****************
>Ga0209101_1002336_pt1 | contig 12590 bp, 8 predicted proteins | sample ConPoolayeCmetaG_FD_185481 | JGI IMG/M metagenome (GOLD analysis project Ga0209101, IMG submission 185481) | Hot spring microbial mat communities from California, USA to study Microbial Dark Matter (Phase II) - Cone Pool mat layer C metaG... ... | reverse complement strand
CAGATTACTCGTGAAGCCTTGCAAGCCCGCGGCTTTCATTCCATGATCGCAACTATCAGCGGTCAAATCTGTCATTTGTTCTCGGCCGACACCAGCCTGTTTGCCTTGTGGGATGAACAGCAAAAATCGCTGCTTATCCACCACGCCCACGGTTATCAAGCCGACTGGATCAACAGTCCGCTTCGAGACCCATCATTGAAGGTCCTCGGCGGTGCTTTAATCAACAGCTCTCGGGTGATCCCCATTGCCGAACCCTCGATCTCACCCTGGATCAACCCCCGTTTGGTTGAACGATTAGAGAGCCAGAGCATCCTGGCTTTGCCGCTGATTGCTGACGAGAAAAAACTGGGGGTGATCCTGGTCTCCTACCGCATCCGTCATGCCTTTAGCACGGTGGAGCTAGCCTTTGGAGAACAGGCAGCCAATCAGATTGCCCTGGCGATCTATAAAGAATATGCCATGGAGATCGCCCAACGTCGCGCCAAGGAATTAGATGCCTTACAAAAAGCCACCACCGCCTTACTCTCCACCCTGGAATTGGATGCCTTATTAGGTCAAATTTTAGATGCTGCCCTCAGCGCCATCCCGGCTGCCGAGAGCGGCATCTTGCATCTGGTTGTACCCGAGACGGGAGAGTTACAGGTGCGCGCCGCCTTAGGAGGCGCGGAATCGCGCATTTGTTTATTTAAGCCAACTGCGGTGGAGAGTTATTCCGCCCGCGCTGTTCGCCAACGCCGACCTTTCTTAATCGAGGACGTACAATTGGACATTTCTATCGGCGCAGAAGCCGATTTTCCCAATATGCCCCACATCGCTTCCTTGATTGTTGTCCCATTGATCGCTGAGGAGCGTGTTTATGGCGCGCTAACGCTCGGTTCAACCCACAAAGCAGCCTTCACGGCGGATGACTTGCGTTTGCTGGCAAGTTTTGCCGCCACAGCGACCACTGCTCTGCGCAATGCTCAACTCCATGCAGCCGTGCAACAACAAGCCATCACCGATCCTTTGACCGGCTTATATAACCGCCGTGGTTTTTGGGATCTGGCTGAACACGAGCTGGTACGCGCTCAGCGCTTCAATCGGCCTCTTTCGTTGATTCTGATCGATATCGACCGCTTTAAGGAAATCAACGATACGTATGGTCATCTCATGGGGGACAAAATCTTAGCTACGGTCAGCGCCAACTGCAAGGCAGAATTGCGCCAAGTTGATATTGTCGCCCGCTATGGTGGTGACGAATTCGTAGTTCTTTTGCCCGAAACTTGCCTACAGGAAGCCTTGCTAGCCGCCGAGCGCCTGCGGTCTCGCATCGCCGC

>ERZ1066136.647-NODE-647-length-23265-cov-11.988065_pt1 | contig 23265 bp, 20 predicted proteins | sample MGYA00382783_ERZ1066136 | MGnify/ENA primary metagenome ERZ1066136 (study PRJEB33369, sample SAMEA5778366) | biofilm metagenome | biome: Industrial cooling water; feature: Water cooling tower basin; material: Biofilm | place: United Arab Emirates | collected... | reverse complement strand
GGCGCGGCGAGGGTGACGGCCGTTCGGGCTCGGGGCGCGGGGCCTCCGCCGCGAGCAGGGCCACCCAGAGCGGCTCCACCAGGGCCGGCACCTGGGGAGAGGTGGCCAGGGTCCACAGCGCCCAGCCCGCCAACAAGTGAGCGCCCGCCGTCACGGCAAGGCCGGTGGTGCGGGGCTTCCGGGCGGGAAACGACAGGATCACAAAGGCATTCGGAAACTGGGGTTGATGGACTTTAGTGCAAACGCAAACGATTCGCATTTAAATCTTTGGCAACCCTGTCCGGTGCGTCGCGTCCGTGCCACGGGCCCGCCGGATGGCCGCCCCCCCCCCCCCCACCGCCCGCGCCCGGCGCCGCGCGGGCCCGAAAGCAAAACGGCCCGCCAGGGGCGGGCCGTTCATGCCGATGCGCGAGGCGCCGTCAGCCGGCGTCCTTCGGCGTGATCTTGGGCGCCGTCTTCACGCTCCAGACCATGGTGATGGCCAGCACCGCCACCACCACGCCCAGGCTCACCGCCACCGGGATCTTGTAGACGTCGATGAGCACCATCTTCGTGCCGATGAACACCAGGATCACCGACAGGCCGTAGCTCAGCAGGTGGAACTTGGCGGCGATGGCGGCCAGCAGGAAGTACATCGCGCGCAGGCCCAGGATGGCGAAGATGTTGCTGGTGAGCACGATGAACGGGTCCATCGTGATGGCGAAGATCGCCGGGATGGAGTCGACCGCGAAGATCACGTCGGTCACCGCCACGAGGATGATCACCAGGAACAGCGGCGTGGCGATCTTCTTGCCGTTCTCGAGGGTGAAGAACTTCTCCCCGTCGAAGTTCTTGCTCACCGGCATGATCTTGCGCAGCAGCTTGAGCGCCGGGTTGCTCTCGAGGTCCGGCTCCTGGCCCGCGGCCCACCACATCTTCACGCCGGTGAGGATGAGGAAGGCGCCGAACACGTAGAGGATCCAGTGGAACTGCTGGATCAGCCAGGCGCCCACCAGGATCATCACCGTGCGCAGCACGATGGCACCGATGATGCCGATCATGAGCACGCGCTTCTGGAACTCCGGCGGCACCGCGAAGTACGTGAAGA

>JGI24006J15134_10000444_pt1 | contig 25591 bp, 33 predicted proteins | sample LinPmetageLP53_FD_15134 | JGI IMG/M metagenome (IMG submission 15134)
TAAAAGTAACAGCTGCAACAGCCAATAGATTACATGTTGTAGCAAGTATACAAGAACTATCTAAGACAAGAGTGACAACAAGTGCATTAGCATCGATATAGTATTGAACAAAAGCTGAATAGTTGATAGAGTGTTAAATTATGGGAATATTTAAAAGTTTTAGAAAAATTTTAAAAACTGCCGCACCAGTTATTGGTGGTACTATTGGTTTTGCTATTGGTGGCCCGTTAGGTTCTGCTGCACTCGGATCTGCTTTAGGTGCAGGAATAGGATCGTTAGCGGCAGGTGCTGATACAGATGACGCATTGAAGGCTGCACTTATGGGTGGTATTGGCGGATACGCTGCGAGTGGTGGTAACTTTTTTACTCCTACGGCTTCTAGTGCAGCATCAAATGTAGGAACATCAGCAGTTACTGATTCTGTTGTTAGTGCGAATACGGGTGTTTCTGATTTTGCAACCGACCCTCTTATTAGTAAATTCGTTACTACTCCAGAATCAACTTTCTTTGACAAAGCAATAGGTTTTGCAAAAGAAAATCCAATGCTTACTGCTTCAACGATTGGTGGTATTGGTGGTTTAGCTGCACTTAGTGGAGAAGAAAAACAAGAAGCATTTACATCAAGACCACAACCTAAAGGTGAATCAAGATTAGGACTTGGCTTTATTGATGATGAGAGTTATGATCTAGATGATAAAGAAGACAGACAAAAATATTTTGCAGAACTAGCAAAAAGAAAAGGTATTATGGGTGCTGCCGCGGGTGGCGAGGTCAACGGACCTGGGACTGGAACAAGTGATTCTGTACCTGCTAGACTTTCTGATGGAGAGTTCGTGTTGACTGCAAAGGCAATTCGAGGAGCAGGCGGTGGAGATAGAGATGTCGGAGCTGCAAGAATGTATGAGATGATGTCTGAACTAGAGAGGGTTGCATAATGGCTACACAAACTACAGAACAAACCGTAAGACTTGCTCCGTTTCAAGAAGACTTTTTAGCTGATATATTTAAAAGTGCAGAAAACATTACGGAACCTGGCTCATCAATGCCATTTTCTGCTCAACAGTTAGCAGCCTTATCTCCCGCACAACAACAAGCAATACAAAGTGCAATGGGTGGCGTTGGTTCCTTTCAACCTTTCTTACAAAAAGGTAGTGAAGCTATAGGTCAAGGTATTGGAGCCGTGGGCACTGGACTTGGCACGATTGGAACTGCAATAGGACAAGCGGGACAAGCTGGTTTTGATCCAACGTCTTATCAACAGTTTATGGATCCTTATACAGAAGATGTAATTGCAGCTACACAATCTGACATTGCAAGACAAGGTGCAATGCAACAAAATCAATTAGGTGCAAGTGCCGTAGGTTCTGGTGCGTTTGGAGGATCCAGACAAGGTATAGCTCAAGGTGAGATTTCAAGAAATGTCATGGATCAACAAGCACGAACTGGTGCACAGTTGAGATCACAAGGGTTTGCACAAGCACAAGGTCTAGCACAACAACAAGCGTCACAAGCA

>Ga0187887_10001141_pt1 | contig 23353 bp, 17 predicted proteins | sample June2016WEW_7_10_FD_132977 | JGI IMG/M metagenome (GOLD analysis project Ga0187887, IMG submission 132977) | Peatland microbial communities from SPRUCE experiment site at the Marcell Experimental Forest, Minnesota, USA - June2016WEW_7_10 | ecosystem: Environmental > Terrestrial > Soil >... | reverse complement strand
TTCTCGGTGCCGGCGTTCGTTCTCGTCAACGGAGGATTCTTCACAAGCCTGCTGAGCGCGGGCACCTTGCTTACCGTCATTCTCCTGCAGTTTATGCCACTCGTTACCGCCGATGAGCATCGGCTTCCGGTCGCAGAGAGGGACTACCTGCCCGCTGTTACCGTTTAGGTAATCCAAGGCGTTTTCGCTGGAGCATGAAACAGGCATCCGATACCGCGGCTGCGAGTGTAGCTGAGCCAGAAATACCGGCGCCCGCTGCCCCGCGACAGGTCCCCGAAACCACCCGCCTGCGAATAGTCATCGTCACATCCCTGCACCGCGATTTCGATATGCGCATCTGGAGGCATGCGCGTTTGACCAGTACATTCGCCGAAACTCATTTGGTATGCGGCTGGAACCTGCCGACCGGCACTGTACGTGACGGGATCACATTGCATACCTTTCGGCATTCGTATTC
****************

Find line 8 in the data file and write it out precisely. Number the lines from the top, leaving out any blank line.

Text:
TTCTCGGTGCCGGCGTTCGTTCTCGTCAACGGAGGATTCTTCACAAGCCTGCTGAGCGCGGGCACCTTGCTTACCGTCATTCTCCTGCAGTTTATGCCACTCGTTACCGCCGATGAGCATCGGCTTCCGGTCGCAGAGAGGGACTACCTGCCCGCTGTTACCGTTTAGGTAATCCAAGGCGTTTTCGCTGGAGCATGAAACAGGCATCCGATACCGCGGCTGCGAGTGTAGCTGAGCCAGAAATACCGGCGCCCGCTGCCCCGCGACAGGTCCCCGAAACCACCCGCCTGCGAATAGTCATCGTCACATCCCTGCACCGCGATTTCGATATGCGCATCTGGAGGCATGCGCGTTTGACCAGTACATTCGCCGAAACTCATTTGGTATGCGGCTGGAACCTGCCGACCGGCACTGTACGTGACGGGATCACATTGCATACCTTTCGGCATTCGTATTC